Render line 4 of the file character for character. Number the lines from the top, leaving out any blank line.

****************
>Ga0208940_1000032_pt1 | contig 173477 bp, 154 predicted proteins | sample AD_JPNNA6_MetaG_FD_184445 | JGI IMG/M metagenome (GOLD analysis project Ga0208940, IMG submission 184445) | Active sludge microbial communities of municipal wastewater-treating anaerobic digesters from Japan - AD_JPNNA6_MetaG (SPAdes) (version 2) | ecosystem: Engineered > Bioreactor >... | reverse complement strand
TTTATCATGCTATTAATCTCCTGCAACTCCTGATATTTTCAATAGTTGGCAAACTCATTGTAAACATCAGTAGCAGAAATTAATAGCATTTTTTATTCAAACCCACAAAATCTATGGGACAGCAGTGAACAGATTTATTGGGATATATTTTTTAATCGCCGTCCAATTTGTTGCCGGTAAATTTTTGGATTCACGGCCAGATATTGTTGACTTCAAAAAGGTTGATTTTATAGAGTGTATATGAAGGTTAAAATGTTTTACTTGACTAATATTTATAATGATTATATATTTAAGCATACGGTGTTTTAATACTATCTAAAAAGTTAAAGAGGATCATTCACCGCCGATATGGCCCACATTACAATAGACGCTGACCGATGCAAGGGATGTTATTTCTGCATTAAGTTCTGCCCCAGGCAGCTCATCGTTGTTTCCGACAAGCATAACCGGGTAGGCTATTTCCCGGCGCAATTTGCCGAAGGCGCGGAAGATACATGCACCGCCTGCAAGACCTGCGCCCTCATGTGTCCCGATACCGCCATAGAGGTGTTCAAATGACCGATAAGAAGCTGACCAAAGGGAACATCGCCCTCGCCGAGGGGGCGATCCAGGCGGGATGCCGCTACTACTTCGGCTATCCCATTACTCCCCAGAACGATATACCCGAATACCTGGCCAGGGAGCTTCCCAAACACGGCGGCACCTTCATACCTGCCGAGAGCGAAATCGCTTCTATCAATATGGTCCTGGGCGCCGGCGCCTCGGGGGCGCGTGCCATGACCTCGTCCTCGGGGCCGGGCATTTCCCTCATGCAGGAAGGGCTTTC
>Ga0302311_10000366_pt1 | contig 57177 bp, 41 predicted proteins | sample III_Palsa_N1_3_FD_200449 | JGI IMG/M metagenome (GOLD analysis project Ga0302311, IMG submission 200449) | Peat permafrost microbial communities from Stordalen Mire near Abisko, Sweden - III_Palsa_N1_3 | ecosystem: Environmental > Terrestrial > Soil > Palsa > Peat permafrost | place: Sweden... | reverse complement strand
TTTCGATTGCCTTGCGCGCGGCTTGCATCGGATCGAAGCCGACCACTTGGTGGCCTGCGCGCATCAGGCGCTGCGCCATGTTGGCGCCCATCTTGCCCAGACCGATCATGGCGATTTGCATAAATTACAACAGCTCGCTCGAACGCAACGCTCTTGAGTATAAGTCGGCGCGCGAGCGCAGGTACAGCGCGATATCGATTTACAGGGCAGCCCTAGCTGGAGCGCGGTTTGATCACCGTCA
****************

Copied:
TTTCGATTGCCTTGCGCGCGGCTTGCATCGGATCGAAGCCGACCACTTGGTGGCCTGCGCGCATCAGGCGCTGCGCCATGTTGGCGCCCATCTTGCCCAGACCGATCATGGCGATTTGCATAAATTACAACAGCTCGCTCGAACGCAACGCTCTTGAGTATAAGTCGGCGCGCGAGCGCAGGTACAGCGCGATATCGATTTACAGGGCAGCCCTAGCTGGAGCGCGGTTTGATCACCGTCA